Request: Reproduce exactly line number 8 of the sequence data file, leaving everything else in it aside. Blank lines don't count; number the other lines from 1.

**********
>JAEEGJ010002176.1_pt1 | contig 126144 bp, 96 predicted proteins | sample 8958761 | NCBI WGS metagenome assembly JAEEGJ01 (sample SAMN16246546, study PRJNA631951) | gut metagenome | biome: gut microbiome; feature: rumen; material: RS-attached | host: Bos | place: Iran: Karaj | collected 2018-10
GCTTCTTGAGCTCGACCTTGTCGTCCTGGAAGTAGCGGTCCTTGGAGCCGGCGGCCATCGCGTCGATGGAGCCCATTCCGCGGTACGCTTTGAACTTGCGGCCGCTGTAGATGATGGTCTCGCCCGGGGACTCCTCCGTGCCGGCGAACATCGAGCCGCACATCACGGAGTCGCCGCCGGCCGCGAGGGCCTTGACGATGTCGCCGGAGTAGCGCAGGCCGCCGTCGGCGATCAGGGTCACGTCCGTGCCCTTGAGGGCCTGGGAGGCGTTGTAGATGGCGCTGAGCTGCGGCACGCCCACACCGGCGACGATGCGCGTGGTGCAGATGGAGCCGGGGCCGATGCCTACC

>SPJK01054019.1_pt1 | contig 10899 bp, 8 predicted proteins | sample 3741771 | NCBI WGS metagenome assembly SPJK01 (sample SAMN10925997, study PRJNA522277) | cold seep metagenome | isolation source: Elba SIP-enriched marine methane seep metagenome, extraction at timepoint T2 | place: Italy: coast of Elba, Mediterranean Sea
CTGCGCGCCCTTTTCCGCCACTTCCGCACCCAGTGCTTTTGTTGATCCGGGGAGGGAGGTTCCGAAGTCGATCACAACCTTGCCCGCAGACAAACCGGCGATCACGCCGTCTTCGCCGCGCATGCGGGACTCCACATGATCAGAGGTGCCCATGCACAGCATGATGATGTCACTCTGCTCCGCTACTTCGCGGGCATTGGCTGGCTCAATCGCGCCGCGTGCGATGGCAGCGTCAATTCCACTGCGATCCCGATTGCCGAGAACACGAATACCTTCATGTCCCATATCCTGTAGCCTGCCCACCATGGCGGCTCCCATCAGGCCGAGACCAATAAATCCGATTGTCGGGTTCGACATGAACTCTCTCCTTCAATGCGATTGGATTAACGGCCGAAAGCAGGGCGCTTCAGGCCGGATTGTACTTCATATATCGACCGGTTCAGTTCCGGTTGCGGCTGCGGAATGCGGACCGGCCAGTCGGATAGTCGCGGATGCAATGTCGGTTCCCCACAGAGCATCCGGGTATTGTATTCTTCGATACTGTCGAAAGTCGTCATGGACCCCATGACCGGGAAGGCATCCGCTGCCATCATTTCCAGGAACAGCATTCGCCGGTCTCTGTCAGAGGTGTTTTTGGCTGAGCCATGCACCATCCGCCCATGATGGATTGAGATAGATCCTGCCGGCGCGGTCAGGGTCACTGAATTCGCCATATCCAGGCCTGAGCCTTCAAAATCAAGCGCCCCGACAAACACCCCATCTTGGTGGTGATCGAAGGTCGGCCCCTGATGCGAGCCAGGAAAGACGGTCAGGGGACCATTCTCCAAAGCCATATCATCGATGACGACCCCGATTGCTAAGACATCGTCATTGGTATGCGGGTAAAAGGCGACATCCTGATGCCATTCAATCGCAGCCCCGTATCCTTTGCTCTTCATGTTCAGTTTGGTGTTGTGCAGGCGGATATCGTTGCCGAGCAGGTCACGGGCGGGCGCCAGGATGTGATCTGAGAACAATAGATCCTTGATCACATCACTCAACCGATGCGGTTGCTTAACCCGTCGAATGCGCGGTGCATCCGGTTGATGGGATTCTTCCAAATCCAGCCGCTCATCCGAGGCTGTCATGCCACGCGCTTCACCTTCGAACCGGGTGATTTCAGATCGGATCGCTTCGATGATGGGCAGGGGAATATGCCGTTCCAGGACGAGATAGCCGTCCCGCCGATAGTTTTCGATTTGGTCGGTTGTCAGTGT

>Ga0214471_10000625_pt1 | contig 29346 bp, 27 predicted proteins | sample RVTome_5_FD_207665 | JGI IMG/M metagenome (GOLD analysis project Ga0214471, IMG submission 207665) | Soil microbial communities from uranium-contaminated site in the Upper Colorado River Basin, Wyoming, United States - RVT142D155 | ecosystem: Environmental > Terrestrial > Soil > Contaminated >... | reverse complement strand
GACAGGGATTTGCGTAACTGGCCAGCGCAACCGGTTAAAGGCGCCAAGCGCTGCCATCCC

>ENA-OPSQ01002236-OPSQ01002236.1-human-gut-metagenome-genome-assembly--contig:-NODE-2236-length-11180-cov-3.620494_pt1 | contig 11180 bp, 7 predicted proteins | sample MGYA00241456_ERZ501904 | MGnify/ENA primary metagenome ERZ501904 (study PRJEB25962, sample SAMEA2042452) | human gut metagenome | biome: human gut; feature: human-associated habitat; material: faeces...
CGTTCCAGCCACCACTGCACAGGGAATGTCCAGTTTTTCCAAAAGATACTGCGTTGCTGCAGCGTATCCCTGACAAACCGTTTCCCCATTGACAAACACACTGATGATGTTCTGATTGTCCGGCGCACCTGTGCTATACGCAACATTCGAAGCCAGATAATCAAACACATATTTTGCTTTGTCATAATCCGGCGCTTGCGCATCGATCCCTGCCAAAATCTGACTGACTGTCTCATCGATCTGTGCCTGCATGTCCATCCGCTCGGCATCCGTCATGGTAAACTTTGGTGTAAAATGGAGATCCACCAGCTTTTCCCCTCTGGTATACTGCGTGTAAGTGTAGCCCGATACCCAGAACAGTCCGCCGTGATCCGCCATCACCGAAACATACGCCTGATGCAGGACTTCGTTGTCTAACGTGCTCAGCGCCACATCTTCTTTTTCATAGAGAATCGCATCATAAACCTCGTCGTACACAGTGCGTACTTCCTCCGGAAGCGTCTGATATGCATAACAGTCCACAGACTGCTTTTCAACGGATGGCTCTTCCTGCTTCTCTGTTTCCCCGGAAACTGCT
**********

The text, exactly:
CGTTCCAGCCACCACTGCACAGGGAATGTCCAGTTTTTCCAAAAGATACTGCGTTGCTGCAGCGTATCCCTGACAAACCGTTTCCCCATTGACAAACACACTGATGATGTTCTGATTGTCCGGCGCACCTGTGCTATACGCAACATTCGAAGCCAGATAATCAAACACATATTTTGCTTTGTCATAATCCGGCGCTTGCGCATCGATCCCTGCCAAAATCTGACTGACTGTCTCATCGATCTGTGCCTGCATGTCCATCCGCTCGGCATCCGTCATGGTAAACTTTGGTGTAAAATGGAGATCCACCAGCTTTTCCCCTCTGGTATACTGCGTGTAAGTGTAGCCCGATACCCAGAACAGTCCGCCGTGATCCGCCATCACCGAAACATACGCCTGATGCAGGACTTCGTTGTCTAACGTGCTCAGCGCCACATCTTCTTTTTCATAGAGAATCGCATCATAAACCTCGTCGTACACAGTGCGTACTTCCTCCGGAAGCGTCTGATATGCATAACAGTCCACAGACTGCTTTTCAACGGATGGCTCTTCCTGCTTCTCTGTTTCCCCGGAAACTGCT